The Battle of Brooklyn, the first large-scale battle of the war, fits into the larger context of the Revolutionary War. If the Maryland Line had not stood and fought the British, enabling the rest of the Continental Army to escape, then the Continental Army would been decimated, resulting in the end of the Revolutionary War. This heroic stand gave the regiment the nickname of the Old Line and those who made the stand in the battle are remembered as the Maryland 400.

Dawson survived the Battle of Brooklyn and was not taken prisoner. By the spring of 1777, the command of the Seventh Independent Company was uncertain since Wright and De Coursey were prisoners, Veazey had been killed, and Harrison had resigned. [12] As a result, the company, among with the other independent companies, became part of the Second Maryland Regiment.

Dawson reenlisted in the Second Maryland Regiment in January 1777, joining Lieutenant John Hardman's company. He stayed a private, serving for a three year term from January 1777 until January 10, 1780 when he was discharged. [13] During this time period, apart from becoming sick in February 1778, he was present in the company and fought alongside his fellow soldiers. Years later, he recalled fighting at the battles of White Plains (1776), Brandywine (1777), and Monmouth (1778). [14] He possibly participated in the battles of Trenton (1776), Princeton (1777), White Marsh (1777), and Germantown (1777). He was discharged at what he called Wich's Farm in New Jersey, likely referring to Wick's House in Morristown, by Brigadier General Mordecai Gist.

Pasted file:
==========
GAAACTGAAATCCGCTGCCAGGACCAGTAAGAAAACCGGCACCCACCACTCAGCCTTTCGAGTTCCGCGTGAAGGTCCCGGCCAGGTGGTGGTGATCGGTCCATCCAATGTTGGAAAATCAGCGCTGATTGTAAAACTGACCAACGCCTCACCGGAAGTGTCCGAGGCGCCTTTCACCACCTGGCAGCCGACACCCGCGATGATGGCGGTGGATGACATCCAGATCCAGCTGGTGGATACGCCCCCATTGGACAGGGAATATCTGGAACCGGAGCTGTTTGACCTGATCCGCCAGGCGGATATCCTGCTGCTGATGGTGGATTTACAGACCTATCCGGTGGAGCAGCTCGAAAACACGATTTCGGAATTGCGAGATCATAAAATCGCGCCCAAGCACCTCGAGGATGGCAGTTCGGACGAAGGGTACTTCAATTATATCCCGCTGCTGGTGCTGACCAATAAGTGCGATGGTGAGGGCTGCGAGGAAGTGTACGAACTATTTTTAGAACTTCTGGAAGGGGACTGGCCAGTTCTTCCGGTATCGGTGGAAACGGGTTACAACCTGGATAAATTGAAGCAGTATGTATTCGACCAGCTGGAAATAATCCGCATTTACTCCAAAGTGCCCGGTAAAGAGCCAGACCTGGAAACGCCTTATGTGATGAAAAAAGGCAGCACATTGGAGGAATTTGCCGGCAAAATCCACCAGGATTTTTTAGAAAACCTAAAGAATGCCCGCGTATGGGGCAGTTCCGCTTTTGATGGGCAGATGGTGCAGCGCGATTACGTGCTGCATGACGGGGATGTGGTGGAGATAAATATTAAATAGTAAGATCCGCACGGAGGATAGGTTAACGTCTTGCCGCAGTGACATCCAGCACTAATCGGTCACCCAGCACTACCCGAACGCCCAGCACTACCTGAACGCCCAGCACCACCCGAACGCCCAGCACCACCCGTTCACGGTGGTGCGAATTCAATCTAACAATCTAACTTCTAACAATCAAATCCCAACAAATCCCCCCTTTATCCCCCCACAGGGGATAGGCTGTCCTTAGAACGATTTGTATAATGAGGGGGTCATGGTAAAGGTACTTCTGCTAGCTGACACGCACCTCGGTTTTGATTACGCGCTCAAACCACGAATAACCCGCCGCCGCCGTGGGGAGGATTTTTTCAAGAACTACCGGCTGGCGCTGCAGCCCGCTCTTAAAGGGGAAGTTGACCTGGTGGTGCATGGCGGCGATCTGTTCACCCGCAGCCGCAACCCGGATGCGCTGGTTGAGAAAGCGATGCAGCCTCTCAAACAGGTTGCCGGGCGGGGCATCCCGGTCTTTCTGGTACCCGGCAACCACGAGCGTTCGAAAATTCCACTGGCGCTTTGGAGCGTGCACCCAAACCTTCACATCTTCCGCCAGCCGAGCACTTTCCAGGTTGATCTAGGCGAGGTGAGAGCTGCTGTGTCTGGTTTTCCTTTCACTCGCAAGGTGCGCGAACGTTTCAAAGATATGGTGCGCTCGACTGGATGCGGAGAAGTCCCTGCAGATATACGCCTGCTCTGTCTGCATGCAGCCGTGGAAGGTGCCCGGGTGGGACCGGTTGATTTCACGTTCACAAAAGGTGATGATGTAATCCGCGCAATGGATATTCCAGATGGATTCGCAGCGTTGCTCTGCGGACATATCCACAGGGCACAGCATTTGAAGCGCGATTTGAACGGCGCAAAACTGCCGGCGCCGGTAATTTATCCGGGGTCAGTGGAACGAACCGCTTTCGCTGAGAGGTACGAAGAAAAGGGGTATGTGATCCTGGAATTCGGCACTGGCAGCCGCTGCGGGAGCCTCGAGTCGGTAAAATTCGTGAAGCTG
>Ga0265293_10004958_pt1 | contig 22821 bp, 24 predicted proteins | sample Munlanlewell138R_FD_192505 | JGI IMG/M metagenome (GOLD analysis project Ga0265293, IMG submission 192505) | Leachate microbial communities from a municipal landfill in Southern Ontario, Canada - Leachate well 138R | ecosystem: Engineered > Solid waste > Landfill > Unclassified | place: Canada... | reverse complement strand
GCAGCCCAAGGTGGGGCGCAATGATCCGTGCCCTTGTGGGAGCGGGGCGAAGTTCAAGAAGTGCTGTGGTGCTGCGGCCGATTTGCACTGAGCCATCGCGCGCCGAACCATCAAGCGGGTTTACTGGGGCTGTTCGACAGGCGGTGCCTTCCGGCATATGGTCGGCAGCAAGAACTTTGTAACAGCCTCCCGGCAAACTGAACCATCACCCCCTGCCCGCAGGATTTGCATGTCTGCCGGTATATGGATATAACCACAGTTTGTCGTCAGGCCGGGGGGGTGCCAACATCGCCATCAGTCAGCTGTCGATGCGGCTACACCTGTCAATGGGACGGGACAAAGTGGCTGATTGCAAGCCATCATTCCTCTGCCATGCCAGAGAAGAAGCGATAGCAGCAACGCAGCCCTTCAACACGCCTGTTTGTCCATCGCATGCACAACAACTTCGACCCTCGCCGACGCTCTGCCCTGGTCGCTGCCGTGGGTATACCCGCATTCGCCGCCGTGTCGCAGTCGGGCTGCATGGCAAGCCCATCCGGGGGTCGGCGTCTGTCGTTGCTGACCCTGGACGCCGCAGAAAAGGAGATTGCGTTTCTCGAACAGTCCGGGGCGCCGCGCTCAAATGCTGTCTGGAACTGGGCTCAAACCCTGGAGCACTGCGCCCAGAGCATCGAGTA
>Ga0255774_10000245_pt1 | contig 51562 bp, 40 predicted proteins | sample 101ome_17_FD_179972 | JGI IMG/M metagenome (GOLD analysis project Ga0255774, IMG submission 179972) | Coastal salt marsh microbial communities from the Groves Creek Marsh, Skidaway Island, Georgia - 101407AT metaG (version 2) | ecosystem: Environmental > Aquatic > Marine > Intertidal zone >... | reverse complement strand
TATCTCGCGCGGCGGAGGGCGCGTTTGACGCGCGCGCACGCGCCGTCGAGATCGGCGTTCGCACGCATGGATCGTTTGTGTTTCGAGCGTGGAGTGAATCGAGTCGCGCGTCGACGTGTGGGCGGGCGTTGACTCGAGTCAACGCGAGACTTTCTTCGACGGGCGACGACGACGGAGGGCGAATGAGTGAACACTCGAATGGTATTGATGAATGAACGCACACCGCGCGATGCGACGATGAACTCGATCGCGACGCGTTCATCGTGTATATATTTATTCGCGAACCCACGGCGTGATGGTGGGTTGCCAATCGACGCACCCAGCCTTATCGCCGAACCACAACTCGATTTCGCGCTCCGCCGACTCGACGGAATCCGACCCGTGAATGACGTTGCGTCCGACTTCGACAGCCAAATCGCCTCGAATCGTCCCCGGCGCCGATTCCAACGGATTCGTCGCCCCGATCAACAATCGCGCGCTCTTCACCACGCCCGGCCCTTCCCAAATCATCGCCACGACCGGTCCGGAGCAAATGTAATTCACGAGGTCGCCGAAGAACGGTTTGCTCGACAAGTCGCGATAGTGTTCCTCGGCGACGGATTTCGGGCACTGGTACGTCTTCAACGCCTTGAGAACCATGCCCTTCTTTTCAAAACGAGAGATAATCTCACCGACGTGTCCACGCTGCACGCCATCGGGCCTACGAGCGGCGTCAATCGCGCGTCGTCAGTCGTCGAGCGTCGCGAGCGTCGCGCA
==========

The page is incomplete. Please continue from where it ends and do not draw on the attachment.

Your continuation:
After the war, Dawson returned to Cecil County. On December 29, 1780, he married a woman named Elizabeth Graves, with the matrimony affirmed by minister William Thomson of an Episcopal Church in Elkton, Maryland. [15] By 1783, he was described as a pauper, living on the land, which was likely rented, with nine other inhabitants. [16] While Dawson was granted 50 acres of bounty land in Western Maryland after the war, it sat vacant. He may have felt with fellow veteran Mark McPherson who said the land, located in a remote mountainous area of Western Maryland, was "absolutely good for nothing . . . unfit for Cultivation." [17] In later years, Dawson lived in the Bohemia Manor area, Cecil County, Maryland, staying there until 1810, with his wife Elizabeth and one child. [18] In 1808, he petitioned the Maryland House of Delegates saying he had served in the Revolutionary War and prayed "to be placed on the pension list." [19] The House of Delegates endorsed his plea and in 1810, Dawson, a "meritorious soldier in the revolutionary war," in an "indigent situation" because of his old age, was paid the half pay of a private. [20] He was paid a state pension for years to come.